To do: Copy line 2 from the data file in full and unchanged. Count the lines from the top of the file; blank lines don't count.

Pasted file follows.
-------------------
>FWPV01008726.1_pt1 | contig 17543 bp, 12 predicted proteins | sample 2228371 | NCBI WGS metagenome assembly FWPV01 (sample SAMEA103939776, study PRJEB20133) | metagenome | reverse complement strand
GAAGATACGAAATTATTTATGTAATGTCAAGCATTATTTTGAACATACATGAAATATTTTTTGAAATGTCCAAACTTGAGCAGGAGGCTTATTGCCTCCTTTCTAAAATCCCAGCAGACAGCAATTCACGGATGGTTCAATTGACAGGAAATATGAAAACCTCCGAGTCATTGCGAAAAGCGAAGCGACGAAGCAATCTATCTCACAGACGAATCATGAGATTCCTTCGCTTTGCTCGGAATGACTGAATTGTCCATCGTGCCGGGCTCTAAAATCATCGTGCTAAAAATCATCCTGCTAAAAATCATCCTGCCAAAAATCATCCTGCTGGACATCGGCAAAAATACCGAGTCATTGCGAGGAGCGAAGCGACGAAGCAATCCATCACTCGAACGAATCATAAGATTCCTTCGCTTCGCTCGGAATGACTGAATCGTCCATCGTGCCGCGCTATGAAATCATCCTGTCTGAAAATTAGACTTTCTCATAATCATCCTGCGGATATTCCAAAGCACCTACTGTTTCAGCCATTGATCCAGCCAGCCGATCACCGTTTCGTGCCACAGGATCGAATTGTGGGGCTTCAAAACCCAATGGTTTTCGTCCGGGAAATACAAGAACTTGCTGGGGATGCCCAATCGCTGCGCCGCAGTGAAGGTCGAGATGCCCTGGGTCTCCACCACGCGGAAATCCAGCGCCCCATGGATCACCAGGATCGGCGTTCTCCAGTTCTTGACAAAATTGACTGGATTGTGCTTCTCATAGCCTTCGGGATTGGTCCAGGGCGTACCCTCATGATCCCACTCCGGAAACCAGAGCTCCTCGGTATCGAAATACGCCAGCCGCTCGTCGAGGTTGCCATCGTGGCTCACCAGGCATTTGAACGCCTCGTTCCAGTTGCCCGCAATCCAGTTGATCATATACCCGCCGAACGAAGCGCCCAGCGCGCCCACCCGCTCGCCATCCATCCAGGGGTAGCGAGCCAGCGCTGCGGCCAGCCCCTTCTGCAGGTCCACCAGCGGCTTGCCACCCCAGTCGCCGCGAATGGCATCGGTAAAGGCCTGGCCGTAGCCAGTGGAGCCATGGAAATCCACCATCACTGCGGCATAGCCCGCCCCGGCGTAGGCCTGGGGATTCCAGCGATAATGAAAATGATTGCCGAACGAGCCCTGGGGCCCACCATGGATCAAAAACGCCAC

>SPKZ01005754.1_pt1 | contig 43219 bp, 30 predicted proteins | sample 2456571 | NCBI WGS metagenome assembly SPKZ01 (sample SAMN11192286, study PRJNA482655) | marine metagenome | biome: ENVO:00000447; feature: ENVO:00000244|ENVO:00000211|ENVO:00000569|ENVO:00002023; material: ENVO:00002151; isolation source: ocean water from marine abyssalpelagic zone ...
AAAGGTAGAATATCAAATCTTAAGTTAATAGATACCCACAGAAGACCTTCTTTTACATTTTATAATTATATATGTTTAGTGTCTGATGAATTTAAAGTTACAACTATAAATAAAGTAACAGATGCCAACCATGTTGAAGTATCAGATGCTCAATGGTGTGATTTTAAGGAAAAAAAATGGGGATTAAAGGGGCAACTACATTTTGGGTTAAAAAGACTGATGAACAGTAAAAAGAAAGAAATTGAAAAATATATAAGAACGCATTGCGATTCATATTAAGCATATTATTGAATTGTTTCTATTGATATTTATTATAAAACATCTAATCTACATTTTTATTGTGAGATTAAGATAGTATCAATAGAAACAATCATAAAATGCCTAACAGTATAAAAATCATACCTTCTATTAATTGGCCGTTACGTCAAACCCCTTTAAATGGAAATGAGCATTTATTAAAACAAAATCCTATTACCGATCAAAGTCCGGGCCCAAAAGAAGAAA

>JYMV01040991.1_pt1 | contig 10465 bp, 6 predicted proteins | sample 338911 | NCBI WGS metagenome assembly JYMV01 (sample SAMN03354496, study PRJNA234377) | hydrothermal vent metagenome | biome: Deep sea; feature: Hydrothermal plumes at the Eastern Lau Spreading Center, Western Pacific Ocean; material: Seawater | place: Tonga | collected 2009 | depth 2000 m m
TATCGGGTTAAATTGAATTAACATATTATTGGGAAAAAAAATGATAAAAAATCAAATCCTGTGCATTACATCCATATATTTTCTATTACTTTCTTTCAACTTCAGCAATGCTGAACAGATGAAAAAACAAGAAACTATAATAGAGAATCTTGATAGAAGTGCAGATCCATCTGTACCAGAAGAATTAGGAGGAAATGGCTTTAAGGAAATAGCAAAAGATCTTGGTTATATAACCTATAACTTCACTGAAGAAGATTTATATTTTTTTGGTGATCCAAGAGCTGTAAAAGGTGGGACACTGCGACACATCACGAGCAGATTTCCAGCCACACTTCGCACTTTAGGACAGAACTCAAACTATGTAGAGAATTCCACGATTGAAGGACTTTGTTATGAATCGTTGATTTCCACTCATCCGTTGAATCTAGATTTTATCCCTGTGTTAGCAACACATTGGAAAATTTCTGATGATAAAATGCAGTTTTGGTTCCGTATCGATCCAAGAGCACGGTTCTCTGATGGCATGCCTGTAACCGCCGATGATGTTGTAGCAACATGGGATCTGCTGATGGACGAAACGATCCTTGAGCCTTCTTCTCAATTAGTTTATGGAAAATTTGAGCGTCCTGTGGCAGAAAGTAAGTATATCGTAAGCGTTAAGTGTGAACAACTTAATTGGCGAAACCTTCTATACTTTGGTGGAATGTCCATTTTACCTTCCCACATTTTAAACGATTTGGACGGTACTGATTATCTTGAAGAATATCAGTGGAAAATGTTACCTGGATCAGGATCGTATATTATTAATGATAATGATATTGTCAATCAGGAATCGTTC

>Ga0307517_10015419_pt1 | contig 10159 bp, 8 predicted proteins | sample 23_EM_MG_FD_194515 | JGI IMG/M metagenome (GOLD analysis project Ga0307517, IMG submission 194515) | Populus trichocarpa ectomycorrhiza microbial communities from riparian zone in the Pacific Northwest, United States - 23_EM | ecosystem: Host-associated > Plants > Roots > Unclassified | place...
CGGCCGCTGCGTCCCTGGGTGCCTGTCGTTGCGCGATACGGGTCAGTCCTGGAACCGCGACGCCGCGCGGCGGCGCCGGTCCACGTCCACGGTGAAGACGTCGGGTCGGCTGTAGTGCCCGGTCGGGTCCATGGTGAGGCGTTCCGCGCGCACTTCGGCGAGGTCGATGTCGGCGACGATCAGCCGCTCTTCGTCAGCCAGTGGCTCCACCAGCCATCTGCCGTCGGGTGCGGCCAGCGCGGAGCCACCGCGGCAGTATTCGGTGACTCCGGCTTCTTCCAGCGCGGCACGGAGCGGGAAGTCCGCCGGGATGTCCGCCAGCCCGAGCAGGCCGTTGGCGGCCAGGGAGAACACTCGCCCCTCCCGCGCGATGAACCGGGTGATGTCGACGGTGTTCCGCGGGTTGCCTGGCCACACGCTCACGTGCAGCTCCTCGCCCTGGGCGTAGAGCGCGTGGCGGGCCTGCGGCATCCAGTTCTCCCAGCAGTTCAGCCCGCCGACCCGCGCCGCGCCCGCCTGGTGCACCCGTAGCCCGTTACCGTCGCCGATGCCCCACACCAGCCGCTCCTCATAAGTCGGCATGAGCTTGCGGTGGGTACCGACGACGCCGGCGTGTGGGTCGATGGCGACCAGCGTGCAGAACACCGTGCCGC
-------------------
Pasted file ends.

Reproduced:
GAAGATACGAAATTATTTATGTAATGTCAAGCATTATTTTGAACATACATGAAATATTTTTTGAAATGTCCAAACTTGAGCAGGAGGCTTATTGCCTCCTTTCTAAAATCCCAGCAGACAGCAATTCACGGATGGTTCAATTGACAGGAAATATGAAAACCTCCGAGTCATTGCGAAAAGCGAAGCGACGAAGCAATCTATCTCACAGACGAATCATGAGATTCCTTCGCTTTGCTCGGAATGACTGAATTGTCCATCGTGCCGGGCTCTAAAATCATCGTGCTAAAAATCATCCTGCTAAAAATCATCCTGCCAAAAATCATCCTGCTGGACATCGGCAAAAATACCGAGTCATTGCGAGGAGCGAAGCGACGAAGCAATCCATCACTCGAACGAATCATAAGATTCCTTCGCTTCGCTCGGAATGACTGAATCGTCCATCGTGCCGCGCTATGAAATCATCCTGTCTGAAAATTAGACTTTCTCATAATCATCCTGCGGATATTCCAAAGCACCTACTGTTTCAGCCATTGATCCAGCCAGCCGATCACCGTTTCGTGCCACAGGATCGAATTGTGGGGCTTCAAAACCCAATGGTTTTCGTCCGGGAAATACAAGAACTTGCTGGGGATGCCCAATCGCTGCGCCGCAGTGAAGGTCGAGATGCCCTGGGTCTCCACCACGCGGAAATCCAGCGCCCCATGGATCACCAGGATCGGCGTTCTCCAGTTCTTGACAAAATTGACTGGATTGTGCTTCTCATAGCCTTCGGGATTGGTCCAGGGCGTACCCTCATGATCCCACTCCGGAAACCAGAGCTCCTCGGTATCGAAATACGCCAGCCGCTCGTCGAGGTTGCCATCGTGGCTCACCAGGCATTTGAACGCCTCGTTCCAGTTGCCCGCAATCCAGTTGATCATATACCCGCCGAACGAAGCGCCCAGCGCGCCCACCCGCTCGCCATCCATCCAGGGGTAGCGAGCCAGCGCTGCGGCCAGCCCCTTCTGCAGGTCCACCAGCGGCTTGCCACCCCAGTCGCCGCGAATGGCATCGGTAAAGGCCTGGCCGTAGCCAGTGGAGCCATGGAAATCCACCATCACTGCGGCATAGCCCGCCCCGGCGTAGGCCTGGGGATTCCAGCGATAATGAAAATGATTGCCGAACGAGCCCTGGGGCCCACCATGGATCAAAAACGCCAC